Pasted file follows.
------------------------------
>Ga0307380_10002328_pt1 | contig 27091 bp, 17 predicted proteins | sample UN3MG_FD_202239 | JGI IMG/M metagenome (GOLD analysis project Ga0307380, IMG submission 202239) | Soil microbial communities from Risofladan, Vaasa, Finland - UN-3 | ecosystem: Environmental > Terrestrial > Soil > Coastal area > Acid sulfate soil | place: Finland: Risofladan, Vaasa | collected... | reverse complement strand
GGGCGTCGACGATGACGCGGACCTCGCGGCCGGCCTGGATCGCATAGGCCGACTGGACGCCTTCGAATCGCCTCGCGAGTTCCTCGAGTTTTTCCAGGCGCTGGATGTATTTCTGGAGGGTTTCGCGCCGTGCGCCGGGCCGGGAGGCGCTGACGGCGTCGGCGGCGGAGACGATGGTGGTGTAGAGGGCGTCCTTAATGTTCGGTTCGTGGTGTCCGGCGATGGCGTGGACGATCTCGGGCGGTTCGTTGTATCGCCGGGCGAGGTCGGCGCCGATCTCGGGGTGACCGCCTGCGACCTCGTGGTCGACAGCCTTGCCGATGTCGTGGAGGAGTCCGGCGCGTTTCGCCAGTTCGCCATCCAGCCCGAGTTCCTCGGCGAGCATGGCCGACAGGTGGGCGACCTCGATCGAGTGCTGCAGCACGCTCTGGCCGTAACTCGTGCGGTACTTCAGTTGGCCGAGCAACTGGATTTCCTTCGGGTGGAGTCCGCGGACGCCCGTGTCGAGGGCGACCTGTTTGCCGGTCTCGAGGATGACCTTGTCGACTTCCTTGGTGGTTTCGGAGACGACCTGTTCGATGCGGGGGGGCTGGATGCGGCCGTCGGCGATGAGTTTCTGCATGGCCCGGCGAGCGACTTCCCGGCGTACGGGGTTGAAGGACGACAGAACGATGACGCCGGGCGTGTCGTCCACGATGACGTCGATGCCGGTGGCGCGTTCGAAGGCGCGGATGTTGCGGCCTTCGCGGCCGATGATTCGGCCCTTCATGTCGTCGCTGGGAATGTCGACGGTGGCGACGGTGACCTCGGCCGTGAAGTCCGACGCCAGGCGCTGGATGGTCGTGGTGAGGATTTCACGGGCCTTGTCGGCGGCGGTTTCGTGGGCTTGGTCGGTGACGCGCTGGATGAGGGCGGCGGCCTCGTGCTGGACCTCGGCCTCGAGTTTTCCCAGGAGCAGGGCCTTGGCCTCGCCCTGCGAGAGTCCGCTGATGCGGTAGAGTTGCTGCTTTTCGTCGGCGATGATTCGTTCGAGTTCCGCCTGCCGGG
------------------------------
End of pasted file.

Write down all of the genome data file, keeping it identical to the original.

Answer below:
>Ga0307380_10002328_pt1 | contig 27091 bp, 17 predicted proteins | sample UN3MG_FD_202239 | JGI IMG/M metagenome (GOLD analysis project Ga0307380, IMG submission 202239) | Soil microbial communities from Risofladan, Vaasa, Finland - UN-3 | ecosystem: Environmental > Terrestrial > Soil > Coastal area > Acid sulfate soil | place: Finland: Risofladan, Vaasa | collected... | reverse complement strand
GGGCGTCGACGATGACGCGGACCTCGCGGCCGGCCTGGATCGCATAGGCCGACTGGACGCCTTCGAATCGCCTCGCGAGTTCCTCGAGTTTTTCCAGGCGCTGGATGTATTTCTGGAGGGTTTCGCGCCGTGCGCCGGGCCGGGAGGCGCTGACGGCGTCGGCGGCGGAGACGATGGTGGTGTAGAGGGCGTCCTTAATGTTCGGTTCGTGGTGTCCGGCGATGGCGTGGACGATCTCGGGCGGTTCGTTGTATCGCCGGGCGAGGTCGGCGCCGATCTCGGGGTGACCGCCTGCGACCTCGTGGTCGACAGCCTTGCCGATGTCGTGGAGGAGTCCGGCGCGTTTCGCCAGTTCGCCATCCAGCCCGAGTTCCTCGGCGAGCATGGCCGACAGGTGGGCGACCTCGATCGAGTGCTGCAGCACGCTCTGGCCGTAACTCGTGCGGTACTTCAGTTGGCCGAGCAACTGGATTTCCTTCGGGTGGAGTCCGCGGACGCCCGTGTCGAGGGCGACCTGTTTGCCGGTCTCGAGGATGACCTTGTCGACTTCCTTGGTGGTTTCGGAGACGACCTGTTCGATGCGGGGGGGCTGGATGCGGCCGTCGGCGATGAGTTTCTGCATGGCCCGGCGAGCGACTTCCCGGCGTACGGGGTTGAAGGACGACAGAACGATGACGCCGGGCGTGTCGTCCACGATGACGTCGATGCCGGTGGCGCGTTCGAAGGCGCGGATGTTGCGGCCTTCGCGGCCGATGATTCGGCCCTTCATGTCGTCGCTGGGAATGTCGACGGTGGCGACGGTGACCTCGGCCGTGAAGTCCGACGCCAGGCGCTGGATGGTCGTGGTGAGGATTTCACGGGCCTTGTCGGCGGCGGTTTCGTGGGCTTGGTCGGTGACGCGCTGGATGAGGGCGGCGGCCTCGTGCTGGACCTCGGCCTCGAGTTTTCCCAGGAGCAGGGCCTTGGCCTCGCCCTGCGAGAGTCCGCTGATGCGGTAGAGTTGCTGCTTTTCGTCGGCGATGATTCGTTCGAGTTCCGCCTGCCGGG